A Rage in the Heart

by admin

Note: This post was originally published by my friends Scott Jordan Harris and Simon Mason at “Touching From a Distance,” a wonderful pop culture an entertainment blog based in the U.K..  If you love film, music, literature and theatre, TFAD is an excellent place to keep up to date on current events, news, and the occasional crunk poetry reading ;-)

Ragtime: Coda

Ragtime: Coalhouse Walker Junior (Howard E. Rollins, Jr.)

Social intolerance, which wears many masks, has but one ultimate goal: the complete and utter removal of the dignity of its target.  Practitioners pay no heed to the humanity of their victims, reducing them to the most base and offensive of stereotypes.  The victims have little recourse against the attacks, for their anger and outrage is simply turned against them as further evidence of their lowered human state.  In the minds of their attackers, this kind of perverse logic makes perfect sense.  If ‘they’ were like ‘us’, the malefactors claim, ‘they’ would realize the insults were only words, and ‘didn’t really mean nothing’.

But words do mean something, and carry the power to trigger or perpetuate actions monstrous in both scale and effect.  Strip away a man’s dignity, and you leave an open wound sensitive to the touch.  He flinches from social contact and overreacts to disturbances others might consider minor.  The mind twists, and perception shifts to a hypersensitive state in which every word uttered carries far more weight than context.  Visions of vengeance rise, elaborate fantasies where the powerless hold sway over an army of enemies, forcing them to acknowledge a dignity barely disguised as a display of will.  In the worst of conditions, some will act on these fantasies, aggravating the circumstances of their persecution and their lives.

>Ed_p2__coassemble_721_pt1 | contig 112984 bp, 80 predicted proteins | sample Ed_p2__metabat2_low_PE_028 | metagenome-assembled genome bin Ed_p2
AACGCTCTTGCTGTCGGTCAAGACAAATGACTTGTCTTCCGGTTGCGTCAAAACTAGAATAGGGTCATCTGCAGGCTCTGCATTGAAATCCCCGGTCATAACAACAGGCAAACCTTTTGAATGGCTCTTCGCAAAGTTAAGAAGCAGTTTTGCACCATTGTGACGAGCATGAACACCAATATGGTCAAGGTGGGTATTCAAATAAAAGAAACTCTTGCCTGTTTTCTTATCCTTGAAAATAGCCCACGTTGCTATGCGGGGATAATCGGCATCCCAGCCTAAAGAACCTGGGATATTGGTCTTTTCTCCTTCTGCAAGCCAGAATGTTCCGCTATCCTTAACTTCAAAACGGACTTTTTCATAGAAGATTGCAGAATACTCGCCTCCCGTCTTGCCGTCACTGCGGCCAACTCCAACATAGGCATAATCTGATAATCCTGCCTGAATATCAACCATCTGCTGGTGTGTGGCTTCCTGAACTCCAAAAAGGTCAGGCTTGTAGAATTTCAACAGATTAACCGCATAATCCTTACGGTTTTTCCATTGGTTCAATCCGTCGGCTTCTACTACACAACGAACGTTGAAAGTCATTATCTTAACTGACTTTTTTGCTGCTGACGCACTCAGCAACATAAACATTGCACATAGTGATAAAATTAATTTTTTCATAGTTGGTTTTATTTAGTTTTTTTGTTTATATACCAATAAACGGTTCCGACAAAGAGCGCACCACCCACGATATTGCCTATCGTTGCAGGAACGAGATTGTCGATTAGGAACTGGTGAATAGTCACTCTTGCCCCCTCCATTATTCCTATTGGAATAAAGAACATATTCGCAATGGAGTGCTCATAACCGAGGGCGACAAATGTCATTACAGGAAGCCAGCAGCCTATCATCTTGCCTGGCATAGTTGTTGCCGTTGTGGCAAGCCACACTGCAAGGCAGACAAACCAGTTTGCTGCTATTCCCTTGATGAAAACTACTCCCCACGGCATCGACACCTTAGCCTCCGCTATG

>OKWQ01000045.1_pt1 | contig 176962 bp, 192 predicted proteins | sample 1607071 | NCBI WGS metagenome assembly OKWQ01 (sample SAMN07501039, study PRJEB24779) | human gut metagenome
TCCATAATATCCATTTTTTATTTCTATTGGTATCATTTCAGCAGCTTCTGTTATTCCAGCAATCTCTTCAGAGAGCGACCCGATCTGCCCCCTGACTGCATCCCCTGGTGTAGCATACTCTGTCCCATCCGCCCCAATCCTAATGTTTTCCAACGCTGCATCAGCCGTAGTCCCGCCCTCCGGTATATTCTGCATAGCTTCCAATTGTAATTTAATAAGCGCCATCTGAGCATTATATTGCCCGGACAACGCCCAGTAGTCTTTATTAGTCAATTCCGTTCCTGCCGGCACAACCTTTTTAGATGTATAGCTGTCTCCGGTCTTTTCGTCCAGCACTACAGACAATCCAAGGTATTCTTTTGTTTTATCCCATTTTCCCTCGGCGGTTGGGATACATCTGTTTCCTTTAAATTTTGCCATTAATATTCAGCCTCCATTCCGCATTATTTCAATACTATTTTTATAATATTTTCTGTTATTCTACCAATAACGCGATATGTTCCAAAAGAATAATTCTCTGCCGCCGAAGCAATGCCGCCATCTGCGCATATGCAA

Such is the case in Milos Forman’s film version of E.L. Doctorow’s book ‘Ragtime’.

Set initially in the early 1900s, the movie interlaces the lives of the famous and fictional to tell a distinctly American tale of a nation experiencing the pains of growth and self-discovery.  One of the central stories concerns a young and successful black jazz musician named Coalhouse Walker Junior, played with fantastic intensity by Howard E. Rollins, Jr., whose skill at playing Ragtime has allowed him to climb the social ladder.

Or so he thinks.

One day, after a visit with his fiancée, who has just delivered his child, he is returning to New York is his splendid automobile when he is accosted by a group of Irish volunteers, led by racist chief Willie Conklin, outside a firehouse.  They block his path with their wagons, and while he is off to seek assistance, one of them takes a shit on the fine leather seat of the car.  When Walker returns with a cop, he is understandably outraged, yet the cop, played by a young Jeff Daniels, tries to defuse the situation by declaring it a harmless and un-provable prank.  When Walker refuses to be placated, he is arrested.  This initiates a chain of tragic events that ultimately leads to the death of Walker’s fiancée and his seizing control of the Morgan Library and threatening to blow it up if his demands are not met.